While the major Sunni Arab powers including Egypt and the Gulf monarchies say little about Palestine, Erdogan continues to project himself as an international defender of the Arab world’s most important cause. In spite of being Turkish, much of the Arab world, particularly in Sunni countries, have in fact come to see Erdogan in a positive light over Al-Quds – much to the chagrin of Egypt’s President Sisi and Saudi Arabia’s Crown Prince Muhammad bin Salman.
While Turkey was the first Muslim majority country to establish relations with Tel Aviv, the aforementioned recent events have put a strain on this relationship and have ended the short lived rapprochement between Turkey and “Israel” in the aftermath of the MV Mavi Marmara atrocity of 2010. While Turkey has not cut ties with Tel Aviv, for Erdogan, relations with the wider Sunni-Muslim world trump any lingering desire to re-start Turkey’s historically healthy relationship with Israel.
By reaching out to the Hellenic world, Israel has both demonstrated that it is looking for a regional substitute for its dying (perhaps already dead?) Turkish partnership, while at the same time, fulfilling its own prognostication insofar as Turkey will clearly see Tel Aviv’s outreach to Nicosia and Athens as a direct provocation. Given the context of historically dreadful Helleno-Turkish relations and current tensions regarding both gas and territorial disputes, Israel is not naive enough to think that Turkey will not get the message. For Turkey’s part, it is also clear that Israel is no longer needed.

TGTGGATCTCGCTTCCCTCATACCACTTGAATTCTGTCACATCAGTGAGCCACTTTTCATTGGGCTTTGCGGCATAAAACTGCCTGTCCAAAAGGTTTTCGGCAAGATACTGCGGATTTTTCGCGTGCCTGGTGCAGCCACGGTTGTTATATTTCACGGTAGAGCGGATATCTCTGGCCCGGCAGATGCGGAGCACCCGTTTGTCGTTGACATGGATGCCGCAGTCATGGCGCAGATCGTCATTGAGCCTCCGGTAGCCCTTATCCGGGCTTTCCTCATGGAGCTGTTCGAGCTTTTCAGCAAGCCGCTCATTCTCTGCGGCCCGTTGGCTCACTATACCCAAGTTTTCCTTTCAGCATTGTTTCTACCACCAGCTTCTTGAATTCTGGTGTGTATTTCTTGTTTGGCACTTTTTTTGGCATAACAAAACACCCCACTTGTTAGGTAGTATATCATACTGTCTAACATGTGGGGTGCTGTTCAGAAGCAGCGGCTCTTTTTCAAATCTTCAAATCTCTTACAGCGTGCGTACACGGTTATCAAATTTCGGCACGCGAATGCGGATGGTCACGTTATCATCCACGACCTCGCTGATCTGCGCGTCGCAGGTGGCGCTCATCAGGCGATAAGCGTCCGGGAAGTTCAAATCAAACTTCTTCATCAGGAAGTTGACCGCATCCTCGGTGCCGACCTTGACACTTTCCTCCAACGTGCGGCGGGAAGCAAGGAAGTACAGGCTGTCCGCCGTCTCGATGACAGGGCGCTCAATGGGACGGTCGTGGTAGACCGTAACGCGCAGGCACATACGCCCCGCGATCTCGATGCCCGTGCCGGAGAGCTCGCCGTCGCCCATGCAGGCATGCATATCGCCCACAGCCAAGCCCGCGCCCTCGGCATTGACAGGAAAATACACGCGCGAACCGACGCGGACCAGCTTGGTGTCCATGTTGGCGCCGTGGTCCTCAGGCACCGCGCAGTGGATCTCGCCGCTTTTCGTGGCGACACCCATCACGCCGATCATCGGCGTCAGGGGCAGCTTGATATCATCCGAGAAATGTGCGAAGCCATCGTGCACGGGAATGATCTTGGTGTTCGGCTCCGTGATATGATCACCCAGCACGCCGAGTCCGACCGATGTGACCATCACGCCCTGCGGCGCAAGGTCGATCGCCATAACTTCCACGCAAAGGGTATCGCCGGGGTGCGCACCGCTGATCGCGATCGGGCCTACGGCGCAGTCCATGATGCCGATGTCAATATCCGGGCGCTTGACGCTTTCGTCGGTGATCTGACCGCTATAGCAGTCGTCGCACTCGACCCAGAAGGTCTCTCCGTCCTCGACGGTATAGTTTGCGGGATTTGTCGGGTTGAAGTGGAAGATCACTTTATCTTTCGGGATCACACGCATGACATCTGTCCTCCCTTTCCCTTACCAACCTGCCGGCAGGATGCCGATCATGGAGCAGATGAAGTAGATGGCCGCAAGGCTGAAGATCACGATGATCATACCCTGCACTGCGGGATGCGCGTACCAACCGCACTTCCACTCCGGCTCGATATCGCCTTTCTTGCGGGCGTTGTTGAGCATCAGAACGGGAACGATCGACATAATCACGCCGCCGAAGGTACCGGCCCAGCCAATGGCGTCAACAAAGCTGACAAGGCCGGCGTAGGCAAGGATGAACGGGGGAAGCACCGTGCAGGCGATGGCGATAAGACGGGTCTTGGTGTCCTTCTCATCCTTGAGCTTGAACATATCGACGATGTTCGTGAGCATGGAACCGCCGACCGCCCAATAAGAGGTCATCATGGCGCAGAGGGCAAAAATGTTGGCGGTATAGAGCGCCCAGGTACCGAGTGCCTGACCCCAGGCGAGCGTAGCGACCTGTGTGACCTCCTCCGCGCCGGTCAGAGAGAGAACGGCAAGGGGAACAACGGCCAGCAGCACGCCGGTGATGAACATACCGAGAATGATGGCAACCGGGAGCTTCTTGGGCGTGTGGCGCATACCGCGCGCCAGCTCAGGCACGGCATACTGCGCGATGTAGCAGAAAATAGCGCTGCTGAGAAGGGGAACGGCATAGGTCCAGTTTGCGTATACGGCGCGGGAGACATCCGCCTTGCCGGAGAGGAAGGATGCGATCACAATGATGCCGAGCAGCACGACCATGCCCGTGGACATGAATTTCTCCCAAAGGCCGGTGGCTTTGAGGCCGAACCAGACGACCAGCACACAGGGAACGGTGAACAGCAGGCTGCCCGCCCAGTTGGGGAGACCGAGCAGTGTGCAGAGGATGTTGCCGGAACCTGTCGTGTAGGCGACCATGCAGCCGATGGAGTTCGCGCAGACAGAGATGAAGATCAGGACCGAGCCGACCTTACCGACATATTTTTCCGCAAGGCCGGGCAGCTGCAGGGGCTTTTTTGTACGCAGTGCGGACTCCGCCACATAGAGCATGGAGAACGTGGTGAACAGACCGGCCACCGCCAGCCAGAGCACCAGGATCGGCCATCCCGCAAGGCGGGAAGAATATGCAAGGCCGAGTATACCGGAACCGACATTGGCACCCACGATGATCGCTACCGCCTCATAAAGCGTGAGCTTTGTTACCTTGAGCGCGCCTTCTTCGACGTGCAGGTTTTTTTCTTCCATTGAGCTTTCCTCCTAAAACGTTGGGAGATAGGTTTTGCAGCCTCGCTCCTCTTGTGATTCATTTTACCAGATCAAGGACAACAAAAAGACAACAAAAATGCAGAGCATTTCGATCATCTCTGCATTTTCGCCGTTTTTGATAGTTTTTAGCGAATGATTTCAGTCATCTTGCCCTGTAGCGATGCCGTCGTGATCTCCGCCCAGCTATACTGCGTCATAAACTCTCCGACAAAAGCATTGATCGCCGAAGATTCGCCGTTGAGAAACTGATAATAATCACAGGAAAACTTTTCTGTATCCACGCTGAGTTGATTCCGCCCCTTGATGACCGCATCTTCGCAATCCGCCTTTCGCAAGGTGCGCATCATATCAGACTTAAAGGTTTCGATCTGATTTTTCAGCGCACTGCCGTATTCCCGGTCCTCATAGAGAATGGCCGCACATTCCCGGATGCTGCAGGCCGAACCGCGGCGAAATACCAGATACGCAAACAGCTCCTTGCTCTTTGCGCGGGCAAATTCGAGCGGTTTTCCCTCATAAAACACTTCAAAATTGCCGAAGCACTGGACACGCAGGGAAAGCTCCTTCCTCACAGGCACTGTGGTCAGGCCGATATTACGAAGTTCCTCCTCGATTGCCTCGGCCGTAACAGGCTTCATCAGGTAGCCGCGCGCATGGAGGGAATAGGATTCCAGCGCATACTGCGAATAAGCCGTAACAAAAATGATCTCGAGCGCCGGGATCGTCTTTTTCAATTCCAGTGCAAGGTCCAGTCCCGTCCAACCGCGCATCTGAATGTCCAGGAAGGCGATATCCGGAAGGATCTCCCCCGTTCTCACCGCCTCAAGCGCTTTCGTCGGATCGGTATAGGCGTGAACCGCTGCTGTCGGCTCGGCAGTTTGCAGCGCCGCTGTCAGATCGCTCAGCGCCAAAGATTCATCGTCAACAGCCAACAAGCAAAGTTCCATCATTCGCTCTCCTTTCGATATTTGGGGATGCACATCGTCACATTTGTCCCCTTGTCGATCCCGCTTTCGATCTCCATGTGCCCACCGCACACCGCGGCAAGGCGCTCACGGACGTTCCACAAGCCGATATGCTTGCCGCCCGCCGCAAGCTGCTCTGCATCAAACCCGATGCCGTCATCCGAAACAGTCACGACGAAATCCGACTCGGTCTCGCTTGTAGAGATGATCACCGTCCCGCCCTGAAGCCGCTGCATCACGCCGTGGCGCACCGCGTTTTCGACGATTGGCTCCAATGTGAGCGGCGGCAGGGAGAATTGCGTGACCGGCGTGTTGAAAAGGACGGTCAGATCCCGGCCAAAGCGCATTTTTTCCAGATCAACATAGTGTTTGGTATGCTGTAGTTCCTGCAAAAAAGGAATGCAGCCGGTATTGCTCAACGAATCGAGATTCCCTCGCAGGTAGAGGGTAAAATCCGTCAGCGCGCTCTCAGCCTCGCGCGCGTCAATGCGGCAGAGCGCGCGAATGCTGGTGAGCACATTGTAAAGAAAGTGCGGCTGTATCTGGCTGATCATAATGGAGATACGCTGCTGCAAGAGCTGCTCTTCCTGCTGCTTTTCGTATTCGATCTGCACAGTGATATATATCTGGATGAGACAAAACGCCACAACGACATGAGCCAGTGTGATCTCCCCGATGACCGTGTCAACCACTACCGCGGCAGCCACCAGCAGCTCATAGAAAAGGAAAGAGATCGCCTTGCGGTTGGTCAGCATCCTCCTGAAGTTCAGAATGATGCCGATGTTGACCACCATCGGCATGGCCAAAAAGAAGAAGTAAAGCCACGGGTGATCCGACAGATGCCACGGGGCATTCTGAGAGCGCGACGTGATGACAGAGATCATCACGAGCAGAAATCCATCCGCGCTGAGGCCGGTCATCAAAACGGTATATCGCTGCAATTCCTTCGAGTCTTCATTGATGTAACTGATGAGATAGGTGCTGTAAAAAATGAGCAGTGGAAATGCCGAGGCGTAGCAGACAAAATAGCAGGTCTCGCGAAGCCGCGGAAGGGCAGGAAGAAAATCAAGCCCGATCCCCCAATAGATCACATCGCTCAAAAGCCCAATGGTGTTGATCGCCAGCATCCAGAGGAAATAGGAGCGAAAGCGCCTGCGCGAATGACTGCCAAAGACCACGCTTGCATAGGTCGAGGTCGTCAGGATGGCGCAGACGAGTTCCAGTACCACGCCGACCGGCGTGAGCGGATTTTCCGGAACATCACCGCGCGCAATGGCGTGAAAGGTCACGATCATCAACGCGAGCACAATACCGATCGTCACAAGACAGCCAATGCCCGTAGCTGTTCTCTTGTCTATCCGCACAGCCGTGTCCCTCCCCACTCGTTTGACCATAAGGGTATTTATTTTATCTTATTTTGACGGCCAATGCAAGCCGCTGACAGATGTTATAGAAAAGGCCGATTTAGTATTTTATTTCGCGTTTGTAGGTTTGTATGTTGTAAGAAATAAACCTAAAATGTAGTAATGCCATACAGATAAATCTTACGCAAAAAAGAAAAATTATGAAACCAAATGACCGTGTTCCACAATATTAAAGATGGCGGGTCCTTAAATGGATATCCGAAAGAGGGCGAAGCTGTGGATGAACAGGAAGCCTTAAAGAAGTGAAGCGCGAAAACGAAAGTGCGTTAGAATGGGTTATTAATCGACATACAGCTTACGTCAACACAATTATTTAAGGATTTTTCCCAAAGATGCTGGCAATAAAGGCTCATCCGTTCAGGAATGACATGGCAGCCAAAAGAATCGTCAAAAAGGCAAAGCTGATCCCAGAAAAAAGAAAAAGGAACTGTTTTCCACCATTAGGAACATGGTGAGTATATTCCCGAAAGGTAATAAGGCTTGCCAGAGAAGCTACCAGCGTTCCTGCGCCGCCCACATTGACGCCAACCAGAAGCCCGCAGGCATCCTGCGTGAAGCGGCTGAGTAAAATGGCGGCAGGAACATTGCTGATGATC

An interesting question then arises over Lebanon. As one of Turkey’s neighbours, Lebanon has had generally frosty to uneventful relations with Ankara. Due to Lebanon’s multi-cultural composition, opinions on Turkey are varied in the country, but it is fair to say that among many if not most Lebanese, views of Turkey are similarly negative to those held by Syrians. That being said, if Turkey were to take Lebanon’s side in its gas dispute with Israel, Turkey could gain a much needed inroad to a multi-cultural Arab state that it has long desired, all while balancing Israel’s pivot towards the Hellenic world which could possibly see “Israel” openly taking a pro-Cyprus position vis-a-vis Turkey. For its part, Lebanon could use Turkey as an energy partner in order to off-set threats by Israel, because while the Lebanese have no natural affection for Turkey, what is much more important is that Israel does not want a protracted energy dispute with Turkey, irrespective of how much Tel Aviv likes to goad Turkey over the Kurdish issue.
What is clear is that the geopolitical dynamics of the eastern Mediterranean have changed dramatically in a short number of years. Israel is embracing Hellenic states whose populations have been historically pro-Palestine, while Turkey is embracing new partnerships in the Arab world that could possibly, through the embrace of pragmatism even include the seemingly unlikely partner of Lebanon.
For Greece and Cyprus, both countries are clearly looking for a strong military partner against Turkey, but if any political or military leader in Greece or Cyprus actually thinks that Israel would fight a war on their behalf, they clearly know nothing about “Israel” and its military history.